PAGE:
Some Arab citizens from the Druze and Bedouin communities serve in the Israeli army. Arab citizens of Israel can be found serving as MKs in the Knesset, surgeons in hospitals, and judges on the Supreme Court. 

But the vast majority of Israeli Jews and Israeli Arab Palestinian citizens live in segregated communities, go to separate schools, and literally speak different languages.   

Being a mixed multitude has been quite challenging for the State of Israel. Israeli Jews haven’t shown a lot of acceptance for Israeli Arabs, nor have Israeli Arabs felt a strong sense of belonging to the State.  

But on October 7, when Israel was brutally attacked by Hamas—all Israel was attacked. The entire mixed multitude. Jews were primary targets, but Arab Israelis, Thai workers, tourists were all among those kidnapped or murdered. 

And the mixed multitude were among the brave heroes of the day as well, like Awad Darawshe, 23, an Arab Israeli EMT working the Nova music festival who refused to leave because he felt he could help save lives. He was shot and killed while bandaging one of the injured. 

Or Lieutenant-Colonel Salman Habaka, 33, a Druze commander of an Armored Brigade who was one of the first IDF soldiers to enter Kibbutz Be’eri and save the remaining residents there. He raced south when he saw the first alerts and was the highest ranking officer killed at the time of his death, protecting Israelis in Northern Gaza.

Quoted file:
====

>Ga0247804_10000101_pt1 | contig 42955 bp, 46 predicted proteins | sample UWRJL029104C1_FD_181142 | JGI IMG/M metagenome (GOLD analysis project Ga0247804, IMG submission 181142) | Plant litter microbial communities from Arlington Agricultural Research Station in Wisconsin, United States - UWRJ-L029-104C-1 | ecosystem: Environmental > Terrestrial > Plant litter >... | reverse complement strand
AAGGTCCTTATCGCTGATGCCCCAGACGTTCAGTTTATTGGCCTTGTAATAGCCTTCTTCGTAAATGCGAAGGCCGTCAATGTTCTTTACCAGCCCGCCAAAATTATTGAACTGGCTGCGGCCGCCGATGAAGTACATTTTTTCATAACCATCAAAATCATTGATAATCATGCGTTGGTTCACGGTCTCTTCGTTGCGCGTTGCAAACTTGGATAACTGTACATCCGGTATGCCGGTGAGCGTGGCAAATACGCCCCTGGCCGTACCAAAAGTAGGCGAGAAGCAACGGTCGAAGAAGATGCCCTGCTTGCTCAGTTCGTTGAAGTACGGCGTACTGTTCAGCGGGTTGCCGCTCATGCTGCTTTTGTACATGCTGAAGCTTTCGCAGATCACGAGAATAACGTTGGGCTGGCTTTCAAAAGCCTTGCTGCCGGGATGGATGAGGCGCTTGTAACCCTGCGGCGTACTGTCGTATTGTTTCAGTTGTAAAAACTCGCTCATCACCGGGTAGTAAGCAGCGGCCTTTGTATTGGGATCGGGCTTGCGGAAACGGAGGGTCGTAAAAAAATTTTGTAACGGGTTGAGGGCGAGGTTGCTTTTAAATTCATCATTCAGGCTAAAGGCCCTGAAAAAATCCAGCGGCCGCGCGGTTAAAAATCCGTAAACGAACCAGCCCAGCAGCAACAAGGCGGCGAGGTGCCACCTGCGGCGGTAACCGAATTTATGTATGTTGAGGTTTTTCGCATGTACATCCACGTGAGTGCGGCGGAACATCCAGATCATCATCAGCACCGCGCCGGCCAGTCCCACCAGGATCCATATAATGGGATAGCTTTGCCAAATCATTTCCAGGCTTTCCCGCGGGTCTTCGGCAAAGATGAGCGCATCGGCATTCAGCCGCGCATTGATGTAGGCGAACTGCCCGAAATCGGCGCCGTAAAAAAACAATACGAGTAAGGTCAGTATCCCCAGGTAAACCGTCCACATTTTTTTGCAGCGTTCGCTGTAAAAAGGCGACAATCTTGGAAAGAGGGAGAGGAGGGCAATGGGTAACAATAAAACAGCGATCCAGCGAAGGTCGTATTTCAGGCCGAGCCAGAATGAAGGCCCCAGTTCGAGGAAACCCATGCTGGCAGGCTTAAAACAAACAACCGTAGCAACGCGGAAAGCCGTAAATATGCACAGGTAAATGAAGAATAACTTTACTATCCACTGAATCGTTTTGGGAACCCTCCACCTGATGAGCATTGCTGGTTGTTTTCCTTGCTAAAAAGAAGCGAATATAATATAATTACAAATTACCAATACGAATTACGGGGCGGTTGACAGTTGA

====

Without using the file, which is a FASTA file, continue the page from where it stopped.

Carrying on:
Or Youssef Ziadna, 47, a Bedouin bus driver who got a frantic call from the group he had dropped at the Nova festival to come back. He drove through gunfire to save them and dozens of others. When asked about his heroism, he simply said: “We are one people—we are Israelis. We live here together and we need to go hand in hand.”

Days after the attack, Lucy Aharish, an Arab Israeli news anchor went on the air to publicly condemn Hamas and to share a message of unity: “Since Saturday morning, the state of Israel is under attack. Our beloved country is under attack.”

Our beloved country.  

This was not just the lone voice of one successful Arab Israeli citizen. The Israel Democracy Institute took a poll of Arab citizens in November and 70% said they feel a sense of belonging with the State and its problems, which is the highest ever recorded. Just last year it was under 50%.  

And 87% of Arab Israeli citizens support helping out with civilian volunteering efforts in the war—a number that was born out in stories of Arab citizens working side by side with Jewish citizens to help their displaced neighbors.  

This may be a fleeting moment of respite, or perhaps it’s the sign of a transformative change in Israeli society that will endure. At a time when I hear from too many in the Jewish community that every Palestinian only wants Israel destroyed—and at a time when the world is accusing Israel of genocidal intentions towards all Palestinians—the story of Arab Israeli citizens and their sense of belonging with and loyalty to Israel needs to be told and understood.  

It reflects the vision of our origin story of this week: Pharaoh wanted to cast our people as a racial tribe to subjugate us, but Am Yisrael was an erev rav, a beautiful mixed multitude: of Israelites, converts, and anyone who reached for God’s outstretched arm—or that of their neighbor—to walk hand in hand out of that narrow place, into the Promised Land. 

Watch our sermon above or on Youtube, listen on Apple Podcasts and Spotify, or read the transcript above.